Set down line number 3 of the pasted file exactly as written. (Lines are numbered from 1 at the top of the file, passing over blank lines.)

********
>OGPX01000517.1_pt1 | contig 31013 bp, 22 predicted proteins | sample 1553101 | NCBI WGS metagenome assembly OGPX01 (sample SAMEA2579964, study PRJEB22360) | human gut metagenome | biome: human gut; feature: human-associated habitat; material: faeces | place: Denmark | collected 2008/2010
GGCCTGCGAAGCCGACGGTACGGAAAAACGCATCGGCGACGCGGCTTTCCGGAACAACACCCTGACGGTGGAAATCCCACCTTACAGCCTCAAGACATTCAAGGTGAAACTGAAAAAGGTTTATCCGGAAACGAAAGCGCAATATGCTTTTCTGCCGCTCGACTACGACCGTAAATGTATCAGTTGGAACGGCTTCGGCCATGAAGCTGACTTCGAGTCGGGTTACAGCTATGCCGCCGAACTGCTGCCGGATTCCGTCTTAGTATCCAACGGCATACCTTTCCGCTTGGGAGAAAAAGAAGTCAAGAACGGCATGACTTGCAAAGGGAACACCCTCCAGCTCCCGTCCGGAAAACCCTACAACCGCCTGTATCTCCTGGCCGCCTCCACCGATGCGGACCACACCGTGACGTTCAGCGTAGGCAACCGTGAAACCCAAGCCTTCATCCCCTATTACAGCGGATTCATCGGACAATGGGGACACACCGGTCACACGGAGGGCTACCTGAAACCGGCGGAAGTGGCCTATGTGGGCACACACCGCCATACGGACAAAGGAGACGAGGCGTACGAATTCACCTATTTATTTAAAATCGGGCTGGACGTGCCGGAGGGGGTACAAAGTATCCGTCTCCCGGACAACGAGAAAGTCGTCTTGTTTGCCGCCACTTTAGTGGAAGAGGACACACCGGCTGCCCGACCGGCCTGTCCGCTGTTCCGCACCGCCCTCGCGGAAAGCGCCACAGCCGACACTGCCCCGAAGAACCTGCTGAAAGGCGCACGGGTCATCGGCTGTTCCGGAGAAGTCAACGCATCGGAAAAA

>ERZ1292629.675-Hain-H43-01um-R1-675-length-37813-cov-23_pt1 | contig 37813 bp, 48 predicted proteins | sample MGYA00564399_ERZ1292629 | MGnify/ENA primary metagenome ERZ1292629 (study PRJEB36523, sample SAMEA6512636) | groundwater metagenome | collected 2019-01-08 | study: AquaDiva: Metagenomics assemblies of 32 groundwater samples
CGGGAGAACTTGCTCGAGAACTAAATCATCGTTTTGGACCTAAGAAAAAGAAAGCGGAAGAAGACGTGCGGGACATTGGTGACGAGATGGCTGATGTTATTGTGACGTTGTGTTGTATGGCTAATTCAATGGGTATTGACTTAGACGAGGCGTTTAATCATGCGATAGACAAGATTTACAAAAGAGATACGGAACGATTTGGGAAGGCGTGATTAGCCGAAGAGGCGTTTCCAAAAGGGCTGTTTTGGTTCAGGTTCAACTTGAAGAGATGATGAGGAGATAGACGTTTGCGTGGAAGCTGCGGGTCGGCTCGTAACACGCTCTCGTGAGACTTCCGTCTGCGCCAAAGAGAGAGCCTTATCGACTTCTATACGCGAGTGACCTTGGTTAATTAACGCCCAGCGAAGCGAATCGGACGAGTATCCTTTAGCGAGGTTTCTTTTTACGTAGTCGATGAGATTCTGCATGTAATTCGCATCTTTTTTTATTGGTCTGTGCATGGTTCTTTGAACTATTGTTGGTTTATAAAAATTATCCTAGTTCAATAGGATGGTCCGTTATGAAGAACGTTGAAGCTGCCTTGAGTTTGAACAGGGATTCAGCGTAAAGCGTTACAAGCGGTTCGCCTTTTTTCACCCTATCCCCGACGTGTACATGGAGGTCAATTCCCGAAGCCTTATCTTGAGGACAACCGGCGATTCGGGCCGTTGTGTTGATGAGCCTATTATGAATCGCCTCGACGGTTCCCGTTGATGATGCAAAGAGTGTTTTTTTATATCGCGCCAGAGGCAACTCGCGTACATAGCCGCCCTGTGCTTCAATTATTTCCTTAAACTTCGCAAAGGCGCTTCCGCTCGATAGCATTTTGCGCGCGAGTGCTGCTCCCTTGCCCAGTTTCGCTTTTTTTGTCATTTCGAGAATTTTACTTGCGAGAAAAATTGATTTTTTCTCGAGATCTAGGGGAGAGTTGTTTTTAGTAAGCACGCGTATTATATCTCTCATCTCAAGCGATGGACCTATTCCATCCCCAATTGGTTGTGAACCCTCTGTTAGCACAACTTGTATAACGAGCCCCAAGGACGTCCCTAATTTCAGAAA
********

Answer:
>ERZ1292629.675-Hain-H43-01um-R1-675-length-37813-cov-23_pt1 | contig 37813 bp, 48 predicted proteins | sample MGYA00564399_ERZ1292629 | MGnify/ENA primary metagenome ERZ1292629 (study PRJEB36523, sample SAMEA6512636) | groundwater metagenome | collected 2019-01-08 | study: AquaDiva: Metagenomics assemblies of 32 groundwater samples